Featured Post

Another New Book Available: States of the Union, The History of the United States through Presidential Addresses, 1789-2023

Mount Greylock Books LLC has published States of the Union: The History of the United States through Presidential Addresses, 1789-2023.   St...

Sunday, December 26, 2021

Lying and Liars

 I have just finished a short, provocative book by a very good friend of mine, the law professor Catherine Ross.  Entitled A Right to Lie? Presidents, Other Liars, and the First Amendment, it surveys the law of lying in the United States with particular attention to several interesting court cases, and then asks what might have been done to deal effectively with our once and possibly future liar-in-chief, Donald J. Trump.  It is a very readable work of detailed legal scholarship and lay person will learn a lot from it.  While I would not have been able to accept a formal reviewing assignment because of our friendship, I see no reason not to explore the issues that it raises here.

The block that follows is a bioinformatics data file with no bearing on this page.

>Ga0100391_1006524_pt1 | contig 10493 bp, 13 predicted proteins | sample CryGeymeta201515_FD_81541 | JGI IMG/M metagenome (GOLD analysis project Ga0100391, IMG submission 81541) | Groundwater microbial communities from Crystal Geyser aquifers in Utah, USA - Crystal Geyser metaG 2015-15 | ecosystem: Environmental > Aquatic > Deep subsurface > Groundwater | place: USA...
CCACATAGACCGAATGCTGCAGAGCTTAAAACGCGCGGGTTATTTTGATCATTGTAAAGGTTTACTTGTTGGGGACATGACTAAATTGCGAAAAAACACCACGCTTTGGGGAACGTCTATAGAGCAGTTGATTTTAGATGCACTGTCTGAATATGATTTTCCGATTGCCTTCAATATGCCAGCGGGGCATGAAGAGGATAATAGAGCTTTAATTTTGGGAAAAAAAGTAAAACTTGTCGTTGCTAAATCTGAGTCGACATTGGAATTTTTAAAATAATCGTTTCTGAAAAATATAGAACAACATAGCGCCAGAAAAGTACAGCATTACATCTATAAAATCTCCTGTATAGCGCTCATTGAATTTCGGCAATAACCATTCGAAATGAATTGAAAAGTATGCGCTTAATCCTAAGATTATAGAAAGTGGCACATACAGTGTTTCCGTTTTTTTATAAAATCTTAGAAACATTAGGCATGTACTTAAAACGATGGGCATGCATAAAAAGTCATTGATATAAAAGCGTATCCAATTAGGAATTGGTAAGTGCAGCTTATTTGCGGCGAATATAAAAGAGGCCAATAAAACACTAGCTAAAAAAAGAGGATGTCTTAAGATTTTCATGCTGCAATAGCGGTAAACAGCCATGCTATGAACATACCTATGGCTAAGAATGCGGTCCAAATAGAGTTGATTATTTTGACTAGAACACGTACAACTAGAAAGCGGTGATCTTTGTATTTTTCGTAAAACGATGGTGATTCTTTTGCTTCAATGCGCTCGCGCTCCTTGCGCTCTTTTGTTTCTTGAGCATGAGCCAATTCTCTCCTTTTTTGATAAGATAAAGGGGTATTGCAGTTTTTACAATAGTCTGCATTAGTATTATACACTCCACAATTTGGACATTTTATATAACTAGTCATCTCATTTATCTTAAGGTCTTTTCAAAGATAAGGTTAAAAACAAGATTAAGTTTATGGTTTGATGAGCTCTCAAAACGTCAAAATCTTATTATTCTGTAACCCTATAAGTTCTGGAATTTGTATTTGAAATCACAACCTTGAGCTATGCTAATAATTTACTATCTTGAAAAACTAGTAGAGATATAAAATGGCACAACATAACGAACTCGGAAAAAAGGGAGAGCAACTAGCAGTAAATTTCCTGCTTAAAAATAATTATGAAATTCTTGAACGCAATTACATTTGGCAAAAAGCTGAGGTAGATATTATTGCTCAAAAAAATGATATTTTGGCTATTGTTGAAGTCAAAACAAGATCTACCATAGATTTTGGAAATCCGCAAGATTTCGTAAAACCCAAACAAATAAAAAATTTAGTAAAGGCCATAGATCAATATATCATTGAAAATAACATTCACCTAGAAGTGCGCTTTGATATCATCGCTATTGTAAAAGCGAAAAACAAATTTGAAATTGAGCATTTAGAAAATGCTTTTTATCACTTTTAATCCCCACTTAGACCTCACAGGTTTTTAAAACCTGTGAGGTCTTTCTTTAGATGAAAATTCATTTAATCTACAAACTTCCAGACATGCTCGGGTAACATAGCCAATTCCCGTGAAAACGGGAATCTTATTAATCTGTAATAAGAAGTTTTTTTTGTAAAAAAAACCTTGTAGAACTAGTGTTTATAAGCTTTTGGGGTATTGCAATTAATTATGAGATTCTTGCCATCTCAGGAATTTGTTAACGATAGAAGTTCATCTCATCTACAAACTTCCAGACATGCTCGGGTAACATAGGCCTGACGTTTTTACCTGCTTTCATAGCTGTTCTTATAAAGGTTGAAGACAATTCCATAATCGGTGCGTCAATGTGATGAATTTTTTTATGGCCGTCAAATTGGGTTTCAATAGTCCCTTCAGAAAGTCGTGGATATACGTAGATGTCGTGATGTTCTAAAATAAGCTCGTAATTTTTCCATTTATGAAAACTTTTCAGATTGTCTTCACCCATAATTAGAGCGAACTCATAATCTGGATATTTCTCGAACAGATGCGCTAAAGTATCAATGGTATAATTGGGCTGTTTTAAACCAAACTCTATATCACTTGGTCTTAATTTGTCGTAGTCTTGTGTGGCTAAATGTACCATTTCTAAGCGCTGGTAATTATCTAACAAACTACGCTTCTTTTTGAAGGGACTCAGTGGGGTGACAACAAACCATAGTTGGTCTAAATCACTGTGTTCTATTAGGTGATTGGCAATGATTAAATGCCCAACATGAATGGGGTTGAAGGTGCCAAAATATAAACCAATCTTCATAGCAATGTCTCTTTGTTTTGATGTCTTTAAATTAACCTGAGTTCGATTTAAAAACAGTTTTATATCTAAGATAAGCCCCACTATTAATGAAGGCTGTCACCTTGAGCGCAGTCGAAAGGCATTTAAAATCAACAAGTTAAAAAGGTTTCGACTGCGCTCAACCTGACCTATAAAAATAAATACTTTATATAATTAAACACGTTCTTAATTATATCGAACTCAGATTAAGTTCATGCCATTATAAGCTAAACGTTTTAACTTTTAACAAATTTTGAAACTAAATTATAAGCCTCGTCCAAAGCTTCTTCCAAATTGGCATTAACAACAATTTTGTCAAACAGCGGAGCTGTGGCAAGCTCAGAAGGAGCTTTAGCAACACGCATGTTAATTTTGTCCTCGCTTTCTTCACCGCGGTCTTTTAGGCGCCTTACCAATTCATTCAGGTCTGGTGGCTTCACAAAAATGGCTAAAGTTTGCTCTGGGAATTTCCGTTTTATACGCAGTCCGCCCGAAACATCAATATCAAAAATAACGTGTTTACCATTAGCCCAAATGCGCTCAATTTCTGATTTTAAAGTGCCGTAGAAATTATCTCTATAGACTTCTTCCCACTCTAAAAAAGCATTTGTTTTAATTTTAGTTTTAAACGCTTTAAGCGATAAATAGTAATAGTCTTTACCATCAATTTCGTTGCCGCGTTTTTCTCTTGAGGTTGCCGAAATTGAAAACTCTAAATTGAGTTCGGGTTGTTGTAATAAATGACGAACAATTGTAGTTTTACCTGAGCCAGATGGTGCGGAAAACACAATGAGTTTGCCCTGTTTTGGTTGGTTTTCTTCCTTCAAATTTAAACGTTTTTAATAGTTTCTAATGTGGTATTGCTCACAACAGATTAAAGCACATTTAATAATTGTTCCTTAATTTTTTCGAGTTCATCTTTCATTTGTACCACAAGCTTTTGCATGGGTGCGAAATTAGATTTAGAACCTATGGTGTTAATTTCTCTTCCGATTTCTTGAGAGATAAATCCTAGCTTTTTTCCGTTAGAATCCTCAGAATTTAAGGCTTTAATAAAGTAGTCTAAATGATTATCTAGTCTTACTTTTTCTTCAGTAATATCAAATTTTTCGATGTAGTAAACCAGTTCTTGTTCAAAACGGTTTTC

The first part of the book explains carefully, first, that lying is generally protected by the First Amendment, and second, that as a result, recent states' attempts to ban lying during campaigns have generally been thrown out by federal courts.  Lying is of course illegal in certain contexts:  in legal proceedings, in filling out government forms, and if it is undertaken to secure monetary gain via fraud.  We also still have state laws against defamation--that is, slander or libel--but under New York Times vs. Sullivan (1964), which Ross discusses relatively briefly, it has become almost impossible for public figures to win defamation cases, since they must show willful, reckless disregard of the truth, motivated by "actual malice," on the part of the offender.  In 2005, the federal government tried to ban one form of lying in the Stolen Valor Act, which criminalized false claims of having been awarded certain military decorations.  When the case of Xavier Alvarez, a local elected official and compulsive liar, reached the Supreme Court, however, the court decided, in a split opinion, that the law was unconstitutional because it banned falsehood for its own sake, whether the speaker uttered it for a separate nefarious motive or not.  While banning falsehoods to serve a compelling interest might be legal were it done narrowly enough, any blanket prohibition against lies would violate the speech clause of the First Amendment. The Supreme Court held, in short, that the government cannot restrict speech under the First Amendment without some clearly compelling interest to do so that would not, in turn, lead to further indefensible prohibitions  Ross clearly agrees with that holding, and so do I.  The courts have also protected satirical falsehoods, creating a potentially dangerous doctrine that one is not liable for falsehoods that listeners could not be expected to believe--a sound doctrine, perhaps, in quieter times, but a slippery one in the climate of the 2020s.